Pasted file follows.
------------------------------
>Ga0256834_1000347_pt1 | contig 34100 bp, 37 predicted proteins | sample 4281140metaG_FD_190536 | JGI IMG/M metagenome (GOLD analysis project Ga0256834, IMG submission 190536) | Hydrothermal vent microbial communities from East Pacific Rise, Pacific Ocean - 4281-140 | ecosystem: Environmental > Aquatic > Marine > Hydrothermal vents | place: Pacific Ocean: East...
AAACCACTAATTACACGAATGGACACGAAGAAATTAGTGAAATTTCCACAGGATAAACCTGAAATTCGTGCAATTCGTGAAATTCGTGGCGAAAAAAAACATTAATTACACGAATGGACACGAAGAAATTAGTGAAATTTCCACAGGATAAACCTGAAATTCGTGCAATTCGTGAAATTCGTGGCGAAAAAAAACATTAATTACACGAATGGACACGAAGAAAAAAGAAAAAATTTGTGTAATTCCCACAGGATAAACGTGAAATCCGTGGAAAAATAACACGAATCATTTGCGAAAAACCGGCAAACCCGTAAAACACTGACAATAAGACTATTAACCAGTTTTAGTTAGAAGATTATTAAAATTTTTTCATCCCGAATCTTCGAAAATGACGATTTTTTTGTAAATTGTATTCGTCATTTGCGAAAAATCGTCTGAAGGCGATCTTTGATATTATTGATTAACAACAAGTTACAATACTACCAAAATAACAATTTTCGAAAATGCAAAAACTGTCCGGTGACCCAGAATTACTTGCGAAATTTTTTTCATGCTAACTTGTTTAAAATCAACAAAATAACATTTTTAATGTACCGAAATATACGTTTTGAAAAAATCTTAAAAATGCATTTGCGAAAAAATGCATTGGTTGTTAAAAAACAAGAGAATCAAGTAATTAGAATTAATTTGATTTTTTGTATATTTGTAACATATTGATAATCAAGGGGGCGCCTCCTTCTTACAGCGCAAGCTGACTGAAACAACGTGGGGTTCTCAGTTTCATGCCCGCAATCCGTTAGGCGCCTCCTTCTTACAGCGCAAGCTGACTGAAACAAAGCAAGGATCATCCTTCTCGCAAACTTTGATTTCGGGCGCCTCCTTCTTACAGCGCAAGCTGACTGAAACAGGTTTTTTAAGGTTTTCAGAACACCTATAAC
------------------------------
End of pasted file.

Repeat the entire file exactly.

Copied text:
>Ga0256834_1000347_pt1 | contig 34100 bp, 37 predicted proteins | sample 4281140metaG_FD_190536 | JGI IMG/M metagenome (GOLD analysis project Ga0256834, IMG submission 190536) | Hydrothermal vent microbial communities from East Pacific Rise, Pacific Ocean - 4281-140 | ecosystem: Environmental > Aquatic > Marine > Hydrothermal vents | place: Pacific Ocean: East...
AAACCACTAATTACACGAATGGACACGAAGAAATTAGTGAAATTTCCACAGGATAAACCTGAAATTCGTGCAATTCGTGAAATTCGTGGCGAAAAAAAACATTAATTACACGAATGGACACGAAGAAATTAGTGAAATTTCCACAGGATAAACCTGAAATTCGTGCAATTCGTGAAATTCGTGGCGAAAAAAAACATTAATTACACGAATGGACACGAAGAAAAAAGAAAAAATTTGTGTAATTCCCACAGGATAAACGTGAAATCCGTGGAAAAATAACACGAATCATTTGCGAAAAACCGGCAAACCCGTAAAACACTGACAATAAGACTATTAACCAGTTTTAGTTAGAAGATTATTAAAATTTTTTCATCCCGAATCTTCGAAAATGACGATTTTTTTGTAAATTGTATTCGTCATTTGCGAAAAATCGTCTGAAGGCGATCTTTGATATTATTGATTAACAACAAGTTACAATACTACCAAAATAACAATTTTCGAAAATGCAAAAACTGTCCGGTGACCCAGAATTACTTGCGAAATTTTTTTCATGCTAACTTGTTTAAAATCAACAAAATAACATTTTTAATGTACCGAAATATACGTTTTGAAAAAATCTTAAAAATGCATTTGCGAAAAAATGCATTGGTTGTTAAAAAACAAGAGAATCAAGTAATTAGAATTAATTTGATTTTTTGTATATTTGTAACATATTGATAATCAAGGGGGCGCCTCCTTCTTACAGCGCAAGCTGACTGAAACAACGTGGGGTTCTCAGTTTCATGCCCGCAATCCGTTAGGCGCCTCCTTCTTACAGCGCAAGCTGACTGAAACAAAGCAAGGATCATCCTTCTCGCAAACTTTGATTTCGGGCGCCTCCTTCTTACAGCGCAAGCTGACTGAAACAGGTTTTTTAAGGTTTTCAGAACACCTATAAC